Meanwhile Wilson's replacement in Melbourne Bob Smith was keenly investigating his predecessor's affairs.
On 6 July 1995 the CBA ran this report showing Melbourne accounts apparently associated with the Australian Workers Union.
That query brought up the official state funds account, a social club, the AWU Members Welfare Association (with a balance of $106K) and Re-election Fund - the mailing address for which was 85 Kerr Street Fitzroy and which was linked the the AWU Members Welfare Account by a transfer of funds it had provided in 1994.
On 14 July 1995 Wilson attempted to move all of the AWU Members Welfare Association money to his secret National Construction Fund. Unfortunately for Wilson he chose the same day as Bob Smith chose to put a freeze on all the AWU accounts.
ON 17 July the CBA wrote to Wilson to advise him of the stopped account and dishonoured cheque.
The following day the CBA answered Wilson's request for details of all the deposits made to the AWU Members Welfare Association account. Slater and Gordon opened its file on the National Construction Branch Accounts with GILLARD responsible for providing Wilson with legal advice.
On 2 August 1995 the AWU National Finance Committee met. Here's an extract from Ian Cambridge's statement about that meeting.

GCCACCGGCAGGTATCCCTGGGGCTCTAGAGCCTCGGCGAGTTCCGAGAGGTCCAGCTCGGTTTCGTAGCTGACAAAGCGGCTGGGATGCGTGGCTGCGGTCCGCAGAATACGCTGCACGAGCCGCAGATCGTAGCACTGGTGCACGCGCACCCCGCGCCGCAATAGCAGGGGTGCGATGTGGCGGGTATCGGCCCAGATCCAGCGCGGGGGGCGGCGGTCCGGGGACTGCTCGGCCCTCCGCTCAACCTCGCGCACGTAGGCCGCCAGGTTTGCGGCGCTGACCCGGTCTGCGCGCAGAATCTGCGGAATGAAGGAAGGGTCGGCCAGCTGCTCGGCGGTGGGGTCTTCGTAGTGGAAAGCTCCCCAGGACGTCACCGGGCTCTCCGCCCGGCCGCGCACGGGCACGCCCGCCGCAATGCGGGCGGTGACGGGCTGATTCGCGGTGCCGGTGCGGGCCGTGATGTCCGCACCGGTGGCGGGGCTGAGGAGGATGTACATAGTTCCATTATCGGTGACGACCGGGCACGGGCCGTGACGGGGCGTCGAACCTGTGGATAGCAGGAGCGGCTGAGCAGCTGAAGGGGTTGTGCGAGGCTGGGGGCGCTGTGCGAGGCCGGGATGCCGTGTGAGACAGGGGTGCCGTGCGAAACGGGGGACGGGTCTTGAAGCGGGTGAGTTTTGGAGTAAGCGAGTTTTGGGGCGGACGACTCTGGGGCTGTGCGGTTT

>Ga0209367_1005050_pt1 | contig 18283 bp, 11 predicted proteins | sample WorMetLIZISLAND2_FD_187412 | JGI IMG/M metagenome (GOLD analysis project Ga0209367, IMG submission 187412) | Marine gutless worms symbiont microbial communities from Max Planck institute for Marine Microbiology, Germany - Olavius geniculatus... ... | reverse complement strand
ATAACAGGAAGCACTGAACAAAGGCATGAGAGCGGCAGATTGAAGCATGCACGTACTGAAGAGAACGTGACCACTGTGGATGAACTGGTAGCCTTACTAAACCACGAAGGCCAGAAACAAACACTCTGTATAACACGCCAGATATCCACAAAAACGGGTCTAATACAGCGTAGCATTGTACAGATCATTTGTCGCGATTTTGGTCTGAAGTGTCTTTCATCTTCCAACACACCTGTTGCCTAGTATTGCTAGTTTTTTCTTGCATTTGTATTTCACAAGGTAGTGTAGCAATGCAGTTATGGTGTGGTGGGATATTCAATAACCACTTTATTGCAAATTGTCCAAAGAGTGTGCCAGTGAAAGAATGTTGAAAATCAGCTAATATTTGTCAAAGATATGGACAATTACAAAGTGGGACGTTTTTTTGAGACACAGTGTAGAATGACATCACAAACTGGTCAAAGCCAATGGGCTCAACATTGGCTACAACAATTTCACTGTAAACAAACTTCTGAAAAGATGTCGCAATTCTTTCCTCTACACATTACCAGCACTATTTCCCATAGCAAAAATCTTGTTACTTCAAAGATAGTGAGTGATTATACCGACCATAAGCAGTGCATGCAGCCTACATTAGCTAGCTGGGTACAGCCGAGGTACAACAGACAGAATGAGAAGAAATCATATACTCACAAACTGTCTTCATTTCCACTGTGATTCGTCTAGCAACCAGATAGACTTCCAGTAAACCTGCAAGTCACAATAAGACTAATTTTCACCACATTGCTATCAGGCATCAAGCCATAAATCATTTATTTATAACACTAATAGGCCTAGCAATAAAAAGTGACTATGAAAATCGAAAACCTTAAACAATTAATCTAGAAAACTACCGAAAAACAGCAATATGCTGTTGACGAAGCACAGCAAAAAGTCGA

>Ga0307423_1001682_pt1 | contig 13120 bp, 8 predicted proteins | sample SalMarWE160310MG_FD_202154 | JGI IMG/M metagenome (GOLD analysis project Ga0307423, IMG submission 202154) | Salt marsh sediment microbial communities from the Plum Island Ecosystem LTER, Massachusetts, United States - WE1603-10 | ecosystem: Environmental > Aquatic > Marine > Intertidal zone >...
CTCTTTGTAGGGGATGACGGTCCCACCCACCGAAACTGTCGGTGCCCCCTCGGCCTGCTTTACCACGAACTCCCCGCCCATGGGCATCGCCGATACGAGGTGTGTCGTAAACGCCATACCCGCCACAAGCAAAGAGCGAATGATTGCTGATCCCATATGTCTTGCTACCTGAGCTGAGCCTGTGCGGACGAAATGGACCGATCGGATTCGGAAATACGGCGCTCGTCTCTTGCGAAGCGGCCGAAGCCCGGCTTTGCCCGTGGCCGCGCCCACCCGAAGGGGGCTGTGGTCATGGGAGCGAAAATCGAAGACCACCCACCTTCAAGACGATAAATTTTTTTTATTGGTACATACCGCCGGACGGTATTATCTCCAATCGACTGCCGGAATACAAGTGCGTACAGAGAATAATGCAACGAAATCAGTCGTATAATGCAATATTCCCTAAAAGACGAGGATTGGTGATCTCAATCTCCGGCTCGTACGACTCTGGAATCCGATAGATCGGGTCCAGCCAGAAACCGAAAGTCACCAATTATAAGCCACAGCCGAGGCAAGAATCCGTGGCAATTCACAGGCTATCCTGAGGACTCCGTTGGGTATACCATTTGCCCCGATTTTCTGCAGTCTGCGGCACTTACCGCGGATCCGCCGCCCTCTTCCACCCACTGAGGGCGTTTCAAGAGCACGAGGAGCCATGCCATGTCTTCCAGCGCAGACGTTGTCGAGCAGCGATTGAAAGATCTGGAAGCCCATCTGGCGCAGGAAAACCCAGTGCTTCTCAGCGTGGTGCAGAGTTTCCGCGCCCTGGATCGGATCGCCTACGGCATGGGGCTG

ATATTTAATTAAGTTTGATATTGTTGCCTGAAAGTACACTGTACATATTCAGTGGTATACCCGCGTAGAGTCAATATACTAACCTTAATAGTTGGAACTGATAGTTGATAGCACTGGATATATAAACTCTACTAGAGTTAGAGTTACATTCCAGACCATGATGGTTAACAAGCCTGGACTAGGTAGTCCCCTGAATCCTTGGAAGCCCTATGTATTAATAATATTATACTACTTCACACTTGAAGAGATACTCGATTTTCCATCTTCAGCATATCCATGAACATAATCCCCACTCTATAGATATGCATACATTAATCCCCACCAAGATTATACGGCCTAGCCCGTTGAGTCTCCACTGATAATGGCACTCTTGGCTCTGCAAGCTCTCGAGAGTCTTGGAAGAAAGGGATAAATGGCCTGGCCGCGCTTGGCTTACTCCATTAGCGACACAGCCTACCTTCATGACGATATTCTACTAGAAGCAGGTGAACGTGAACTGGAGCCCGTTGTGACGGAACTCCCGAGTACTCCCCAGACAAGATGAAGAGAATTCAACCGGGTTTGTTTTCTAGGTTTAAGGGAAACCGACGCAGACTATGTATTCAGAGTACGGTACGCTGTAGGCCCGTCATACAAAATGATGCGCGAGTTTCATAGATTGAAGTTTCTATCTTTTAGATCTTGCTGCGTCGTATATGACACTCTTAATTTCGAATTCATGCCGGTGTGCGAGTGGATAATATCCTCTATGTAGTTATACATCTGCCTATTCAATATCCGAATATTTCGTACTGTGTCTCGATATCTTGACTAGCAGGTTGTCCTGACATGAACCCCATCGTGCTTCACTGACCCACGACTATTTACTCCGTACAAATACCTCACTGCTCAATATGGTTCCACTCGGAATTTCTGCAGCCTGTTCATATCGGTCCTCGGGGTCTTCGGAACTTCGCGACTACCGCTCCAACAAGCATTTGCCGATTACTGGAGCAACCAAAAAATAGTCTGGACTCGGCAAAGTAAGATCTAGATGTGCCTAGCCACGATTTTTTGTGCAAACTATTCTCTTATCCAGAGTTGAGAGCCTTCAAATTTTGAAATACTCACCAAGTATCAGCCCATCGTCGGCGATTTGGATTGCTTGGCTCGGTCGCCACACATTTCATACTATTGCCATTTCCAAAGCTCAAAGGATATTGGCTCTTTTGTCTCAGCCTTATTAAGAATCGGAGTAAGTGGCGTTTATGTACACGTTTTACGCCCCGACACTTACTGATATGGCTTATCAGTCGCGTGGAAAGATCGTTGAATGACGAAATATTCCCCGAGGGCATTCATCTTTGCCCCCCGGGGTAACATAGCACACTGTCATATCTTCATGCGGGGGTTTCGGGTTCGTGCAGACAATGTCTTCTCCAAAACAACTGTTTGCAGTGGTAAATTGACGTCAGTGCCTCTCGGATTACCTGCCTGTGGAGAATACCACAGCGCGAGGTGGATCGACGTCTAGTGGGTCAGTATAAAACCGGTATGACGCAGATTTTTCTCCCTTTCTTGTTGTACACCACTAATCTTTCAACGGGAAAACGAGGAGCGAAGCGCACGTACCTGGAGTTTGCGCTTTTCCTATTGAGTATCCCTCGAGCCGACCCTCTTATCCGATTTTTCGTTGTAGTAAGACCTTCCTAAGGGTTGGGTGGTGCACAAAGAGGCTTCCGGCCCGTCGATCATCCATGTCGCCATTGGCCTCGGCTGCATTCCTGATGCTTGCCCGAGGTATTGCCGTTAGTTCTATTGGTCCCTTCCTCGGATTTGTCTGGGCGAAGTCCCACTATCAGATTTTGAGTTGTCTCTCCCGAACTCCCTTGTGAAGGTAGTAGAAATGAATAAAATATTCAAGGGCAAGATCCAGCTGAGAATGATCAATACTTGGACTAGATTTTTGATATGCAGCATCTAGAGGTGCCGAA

On 4 August, Bob Smith wrote to his national colleagues in the AWU stating his intention to bring charges against Wilson. That appears to have been the catalyst for GILLARD handing the WILSON matters over to her partner at Slater and Gordon Bernard MURPHY.
MURPHY commenced to negotiate the terms of WILSON's exit from the AWU.
On Saturday, 12 August, 1995 Melbourne's The Age newspaper published this report by Joanne Painter, written on Friday 11 August 1995.
On 17 August 1995 John Cain from Maurice Blackburn wrote to the CBA:
And this handwritten note records what actually happened at the bank.
Two cheques were made out to Thiess -
$20,160 (refunding the AWU Workplace Reform Association payment) and
$13,934.32 - being the balance of funds in the AWU Members Welfare Association account, plus the funds remaining in the Re-Election Fund!!!!
Here's the CBA internal paperwork for bank cheque 021415 for $20, 160 to Thiess - source of funds is AWU Members Welfare Account 9028.
And here's bank cheque 021416 to Thiess, a total of $13,934 - made up of whatever was left in Members Welfare and Re-Election fund.
Here's the first statement from Wilson's re-election fund - note Clifton Hill address.
The account was opened with a deposit of $15,000 on 11 June 1992, just on a fortnight before the AWU Workplace Reform Association was incorporated.
When the Kerr Street property was purchased, Wilson wasted no time in changing the registered address for the Re-Election Fund account.
Many questions arise from the way the Re-Election Fund was included in the payout to Thiess.
Why would Wilson agree to Thiess receiving "whatever was left over" from the AWU Members Welfare Association account, combined with remaining funds in his Re-Election fund? What was his relationship with Thiess, such that he felt confident in disposing of apparently tainted or problematic monies to Thiess?